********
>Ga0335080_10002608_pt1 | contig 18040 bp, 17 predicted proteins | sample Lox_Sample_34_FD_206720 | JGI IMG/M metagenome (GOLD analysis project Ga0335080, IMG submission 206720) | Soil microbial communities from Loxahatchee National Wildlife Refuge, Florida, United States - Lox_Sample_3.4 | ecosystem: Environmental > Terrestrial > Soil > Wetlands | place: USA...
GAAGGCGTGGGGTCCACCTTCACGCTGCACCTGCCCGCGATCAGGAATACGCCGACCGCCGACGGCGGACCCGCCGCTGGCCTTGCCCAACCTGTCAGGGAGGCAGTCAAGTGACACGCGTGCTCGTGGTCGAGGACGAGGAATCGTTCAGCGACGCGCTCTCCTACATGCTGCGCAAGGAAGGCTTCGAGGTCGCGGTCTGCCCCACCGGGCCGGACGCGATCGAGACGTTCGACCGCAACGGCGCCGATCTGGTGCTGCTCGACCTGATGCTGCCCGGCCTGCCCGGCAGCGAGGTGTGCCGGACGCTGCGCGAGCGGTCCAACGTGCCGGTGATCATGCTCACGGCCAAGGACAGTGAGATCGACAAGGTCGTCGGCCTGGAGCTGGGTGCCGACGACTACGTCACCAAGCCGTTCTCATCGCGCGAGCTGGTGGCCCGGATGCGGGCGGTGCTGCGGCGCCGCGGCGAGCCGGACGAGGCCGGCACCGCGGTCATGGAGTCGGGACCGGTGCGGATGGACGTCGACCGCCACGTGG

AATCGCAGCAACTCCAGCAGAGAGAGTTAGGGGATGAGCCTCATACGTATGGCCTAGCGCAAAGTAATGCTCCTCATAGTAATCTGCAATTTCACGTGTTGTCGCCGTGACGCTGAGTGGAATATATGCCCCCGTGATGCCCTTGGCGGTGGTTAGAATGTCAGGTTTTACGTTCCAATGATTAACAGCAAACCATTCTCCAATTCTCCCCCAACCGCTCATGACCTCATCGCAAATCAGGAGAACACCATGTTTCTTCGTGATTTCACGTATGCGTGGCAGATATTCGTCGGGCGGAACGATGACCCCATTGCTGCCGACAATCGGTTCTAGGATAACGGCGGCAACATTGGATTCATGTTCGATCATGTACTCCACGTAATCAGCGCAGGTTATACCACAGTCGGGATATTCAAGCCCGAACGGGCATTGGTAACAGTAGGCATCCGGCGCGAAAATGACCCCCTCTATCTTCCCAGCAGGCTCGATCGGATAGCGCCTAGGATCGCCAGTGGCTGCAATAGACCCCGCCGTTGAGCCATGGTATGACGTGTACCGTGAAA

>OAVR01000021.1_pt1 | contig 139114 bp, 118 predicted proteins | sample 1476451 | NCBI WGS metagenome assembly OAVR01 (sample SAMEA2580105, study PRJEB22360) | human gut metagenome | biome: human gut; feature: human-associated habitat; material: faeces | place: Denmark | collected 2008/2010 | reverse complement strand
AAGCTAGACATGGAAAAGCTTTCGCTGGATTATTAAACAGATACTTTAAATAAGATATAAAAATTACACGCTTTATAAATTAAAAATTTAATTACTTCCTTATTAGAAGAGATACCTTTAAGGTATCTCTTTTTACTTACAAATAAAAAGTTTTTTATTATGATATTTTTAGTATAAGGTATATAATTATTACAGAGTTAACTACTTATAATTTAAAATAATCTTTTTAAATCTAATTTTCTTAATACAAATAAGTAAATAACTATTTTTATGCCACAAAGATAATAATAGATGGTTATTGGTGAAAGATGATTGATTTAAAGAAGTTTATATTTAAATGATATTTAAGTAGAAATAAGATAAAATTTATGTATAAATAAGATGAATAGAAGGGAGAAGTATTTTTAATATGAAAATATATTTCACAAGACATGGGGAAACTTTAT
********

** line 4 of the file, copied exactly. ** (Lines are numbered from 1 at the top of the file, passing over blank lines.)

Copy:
>OAVR01000021.1_pt1 | contig 139114 bp, 118 predicted proteins | sample 1476451 | NCBI WGS metagenome assembly OAVR01 (sample SAMEA2580105, study PRJEB22360) | human gut metagenome | biome: human gut; feature: human-associated habitat; material: faeces | place: Denmark | collected 2008/2010 | reverse complement strand